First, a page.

Eurotron Conference   EPS-12 Conference

Ultra-slow and stopped light and superfluid shock waves at the 'light roadblock'

L. Hau and Z. Dutton

Harvard University, Cambridge, USA

We succeeded in slowing light pulses in a Bose-Einstein condensate to only 17 m/s, more than seven orders of magnitude lower than the light speed in vacuum. In our later experiments, we observed light pulse velocities as low as 50 cm/s. This method was brought to its logical extreme when we completely stopped and stored light pulses in an atomic medium for up to several milliseconds. Associated with the dramatic reduction factor for the light speed is a spatial compression of the pulses by the same large factor. A light pulse, which is 1-2 miles long in vacuum, is compressed to a size of ~50 m m, and at that point it is completely contained within the atom cloud. The extremely low light speeds, and stopped light, are obtained in a new optical medium created by illuminating ultra cold atoms with laser beams.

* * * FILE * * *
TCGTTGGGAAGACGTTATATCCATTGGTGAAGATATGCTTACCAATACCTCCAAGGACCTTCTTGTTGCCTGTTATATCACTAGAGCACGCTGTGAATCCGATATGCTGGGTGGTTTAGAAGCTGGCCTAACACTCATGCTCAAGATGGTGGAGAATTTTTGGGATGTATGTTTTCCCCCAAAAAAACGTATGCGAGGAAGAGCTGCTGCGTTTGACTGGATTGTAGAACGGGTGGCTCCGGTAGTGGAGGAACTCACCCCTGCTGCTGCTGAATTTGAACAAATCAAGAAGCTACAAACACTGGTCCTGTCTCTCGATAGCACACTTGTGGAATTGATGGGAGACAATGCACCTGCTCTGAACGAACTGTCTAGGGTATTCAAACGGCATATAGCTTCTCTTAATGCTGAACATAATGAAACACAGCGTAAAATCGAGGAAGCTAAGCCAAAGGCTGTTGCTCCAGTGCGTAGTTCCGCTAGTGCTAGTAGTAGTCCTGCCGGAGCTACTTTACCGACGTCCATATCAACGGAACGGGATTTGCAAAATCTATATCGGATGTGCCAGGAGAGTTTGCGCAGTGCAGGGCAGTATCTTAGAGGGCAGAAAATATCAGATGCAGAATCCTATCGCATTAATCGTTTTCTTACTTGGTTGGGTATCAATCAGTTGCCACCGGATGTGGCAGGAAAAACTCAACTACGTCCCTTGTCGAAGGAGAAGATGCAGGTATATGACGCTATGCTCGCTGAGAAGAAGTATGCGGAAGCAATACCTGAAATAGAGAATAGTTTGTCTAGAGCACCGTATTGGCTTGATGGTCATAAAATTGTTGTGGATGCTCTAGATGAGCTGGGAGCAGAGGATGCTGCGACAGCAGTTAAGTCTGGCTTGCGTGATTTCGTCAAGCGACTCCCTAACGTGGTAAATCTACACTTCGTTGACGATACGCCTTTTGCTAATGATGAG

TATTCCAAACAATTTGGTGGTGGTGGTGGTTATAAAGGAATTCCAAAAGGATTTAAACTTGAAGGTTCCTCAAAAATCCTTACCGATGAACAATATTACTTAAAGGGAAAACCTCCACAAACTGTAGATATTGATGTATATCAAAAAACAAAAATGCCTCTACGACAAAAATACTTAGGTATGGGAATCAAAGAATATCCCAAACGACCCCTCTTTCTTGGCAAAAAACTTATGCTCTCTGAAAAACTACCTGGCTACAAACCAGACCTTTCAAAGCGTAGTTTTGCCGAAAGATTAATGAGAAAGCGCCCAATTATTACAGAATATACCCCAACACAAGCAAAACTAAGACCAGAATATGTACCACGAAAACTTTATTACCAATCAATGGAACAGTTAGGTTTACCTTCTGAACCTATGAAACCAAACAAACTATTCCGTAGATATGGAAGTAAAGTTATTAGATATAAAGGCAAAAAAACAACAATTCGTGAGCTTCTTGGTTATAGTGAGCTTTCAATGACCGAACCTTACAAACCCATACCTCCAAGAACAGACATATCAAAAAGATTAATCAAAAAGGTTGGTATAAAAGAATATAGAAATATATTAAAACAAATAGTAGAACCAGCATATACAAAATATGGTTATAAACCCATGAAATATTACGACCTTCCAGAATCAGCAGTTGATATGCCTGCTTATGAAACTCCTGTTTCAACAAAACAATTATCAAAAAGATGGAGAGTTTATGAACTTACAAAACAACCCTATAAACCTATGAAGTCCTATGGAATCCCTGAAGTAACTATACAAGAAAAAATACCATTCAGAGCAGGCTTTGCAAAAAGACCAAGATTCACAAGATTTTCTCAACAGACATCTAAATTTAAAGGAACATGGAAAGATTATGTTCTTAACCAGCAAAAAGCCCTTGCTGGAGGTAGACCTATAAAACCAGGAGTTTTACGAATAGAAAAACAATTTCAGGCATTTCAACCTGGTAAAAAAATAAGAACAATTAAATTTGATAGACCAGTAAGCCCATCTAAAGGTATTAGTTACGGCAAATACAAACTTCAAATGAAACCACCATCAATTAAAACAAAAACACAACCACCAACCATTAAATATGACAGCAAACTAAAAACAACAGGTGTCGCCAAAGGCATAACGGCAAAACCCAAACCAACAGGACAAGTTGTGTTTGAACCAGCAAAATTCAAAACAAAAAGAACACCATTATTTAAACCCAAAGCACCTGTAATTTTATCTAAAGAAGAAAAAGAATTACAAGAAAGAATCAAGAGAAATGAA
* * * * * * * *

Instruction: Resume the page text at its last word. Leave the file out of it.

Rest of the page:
With the most recent extension of our method, the light roadblock, we have compressed light pulses from 2 miles to only 2 m m. We have used this system to generate extremely localized defects and dramatic excitations in Bose-Einstein condensates and directly revealed the superfluid nature of the condensates. We have generated the superfluid analogue of shock waves: Quantum Shock Waves. These excitations result in the formation of solitons that in turn decay into quantized vortices. The vortices are created far out of equilibrium, in pairs of opposite circulation.

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